(Haredi) Religion & State in Israel (Coronavirus)


This piece by Nathan Jaffay in the TOI is one of the best pieces on the disproportionate prevalence of the Coronavirus in Haredi society and communities in Israel, which now has the highest per capita infection rates in the world and is now under total lockdown. It touches upon vital questions concerning religion and state and their non-separation. Anyone interested in this phenomenon might want to read it closely.

 

What is especially fine about the analysis here are the distinctions drawn between [1] first wave (spring 2020) and second wave rates and patterns of infection, [2] Hasidic and non-Hasidic (Litvak) and Sephardic Haredi communities, [3] demographic circumstance (large communities in crowded spaces) and communal behavior. Also, the analysis draws on a range of experts, including Dror Mevorach (head of internal medicine at Hadassah Hospital in Jerusalem), Benny Brown (an lead international expert in Haredi culture and thought at the Hebrew University), Yehoshua Pfeffer (a Jerusalem based rabbi and head of the Haredi Israel division at the rightwing Tikvah Fund), Eran Segal (a virus statistics expert), Yitzhak Ravitz (mayor of the Haredi town of Kiryat Ye’arim).

The reporting is clear how a combination of factors are contributing to the disproportionate spread of the virus among Haredi communities. These include [4] crowded living circumstances, [5] high rates of poverty, [6] high rates of socialization internal to Haredi communities, [7] communal behavior flouting public health guidelines, [8] ideological conflict with the state, [9] disconnect from and autonomy vis-a-vis the larger society, [10] zealous and reckless commitments to a particular way of religious/Jewish life, [11] fatigue and fatalism and misinformation about viral spread in the communities, and [12] a failure of political leadership at the national and local and communal levels to impose lockdowns and other restrictive measures to enforce public health guidelines.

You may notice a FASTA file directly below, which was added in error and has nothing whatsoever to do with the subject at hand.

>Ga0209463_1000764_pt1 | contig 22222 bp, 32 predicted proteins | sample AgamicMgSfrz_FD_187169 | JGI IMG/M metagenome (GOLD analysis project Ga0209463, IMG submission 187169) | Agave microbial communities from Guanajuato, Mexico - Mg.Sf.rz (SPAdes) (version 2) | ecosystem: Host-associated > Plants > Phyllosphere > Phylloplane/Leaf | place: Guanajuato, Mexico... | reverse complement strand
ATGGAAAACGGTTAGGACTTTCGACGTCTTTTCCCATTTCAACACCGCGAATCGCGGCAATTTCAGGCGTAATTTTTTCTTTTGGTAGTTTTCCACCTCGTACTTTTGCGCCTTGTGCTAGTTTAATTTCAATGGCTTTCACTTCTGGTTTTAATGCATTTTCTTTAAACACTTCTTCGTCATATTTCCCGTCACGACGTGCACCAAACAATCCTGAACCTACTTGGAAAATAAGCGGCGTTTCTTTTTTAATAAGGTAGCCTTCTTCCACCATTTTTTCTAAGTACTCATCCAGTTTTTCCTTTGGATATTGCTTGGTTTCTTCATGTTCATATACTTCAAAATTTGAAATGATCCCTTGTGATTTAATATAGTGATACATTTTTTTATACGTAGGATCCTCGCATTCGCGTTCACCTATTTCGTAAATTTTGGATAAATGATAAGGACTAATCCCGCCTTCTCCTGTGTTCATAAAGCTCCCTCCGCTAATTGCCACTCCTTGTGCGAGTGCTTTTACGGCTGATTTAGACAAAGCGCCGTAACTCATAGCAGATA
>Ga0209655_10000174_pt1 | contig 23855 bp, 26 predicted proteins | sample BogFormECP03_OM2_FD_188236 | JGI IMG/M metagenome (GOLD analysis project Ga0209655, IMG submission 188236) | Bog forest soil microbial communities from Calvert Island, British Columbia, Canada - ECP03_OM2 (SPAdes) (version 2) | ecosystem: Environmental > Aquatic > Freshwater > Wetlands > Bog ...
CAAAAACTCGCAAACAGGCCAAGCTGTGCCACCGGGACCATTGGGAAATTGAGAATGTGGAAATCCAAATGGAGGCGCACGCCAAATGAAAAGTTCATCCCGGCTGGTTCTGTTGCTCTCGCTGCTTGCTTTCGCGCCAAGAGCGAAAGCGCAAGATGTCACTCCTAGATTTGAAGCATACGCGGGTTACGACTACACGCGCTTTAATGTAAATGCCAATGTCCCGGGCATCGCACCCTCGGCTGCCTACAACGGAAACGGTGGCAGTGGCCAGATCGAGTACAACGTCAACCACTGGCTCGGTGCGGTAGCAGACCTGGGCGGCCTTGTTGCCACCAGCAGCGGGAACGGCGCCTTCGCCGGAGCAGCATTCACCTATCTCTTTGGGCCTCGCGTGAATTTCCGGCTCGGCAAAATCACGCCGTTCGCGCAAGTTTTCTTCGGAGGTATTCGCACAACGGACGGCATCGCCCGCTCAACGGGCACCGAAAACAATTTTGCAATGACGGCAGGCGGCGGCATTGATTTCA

Something is rotten in the State of Israel and in the Jewish body politic. In a Jewish state (i.e. a Jewish majority state) with a large Haredi minority leveraging critical centers of power in the coalitional system of the country, these factors, with their mix of religion and politics, have contributed to a perfect viral storm, creating what one could further cite and with serious trepidation “a foul and pestilent congregation of vapours.” A calamitous index to the non-separation of powers, the virus in Israel constitutes a total legitimation crisis marked by the failure of this experiment in so-called theopolitics (here meaning the systemic con-fusion between political order and religious ethos).

 

About zjb

Zachary Braiterman is Professor of Religion in the Department of Religion at Syracuse University. His specialization is modern Jewish thought and philosophical aesthetics. http://religion.syr.edu
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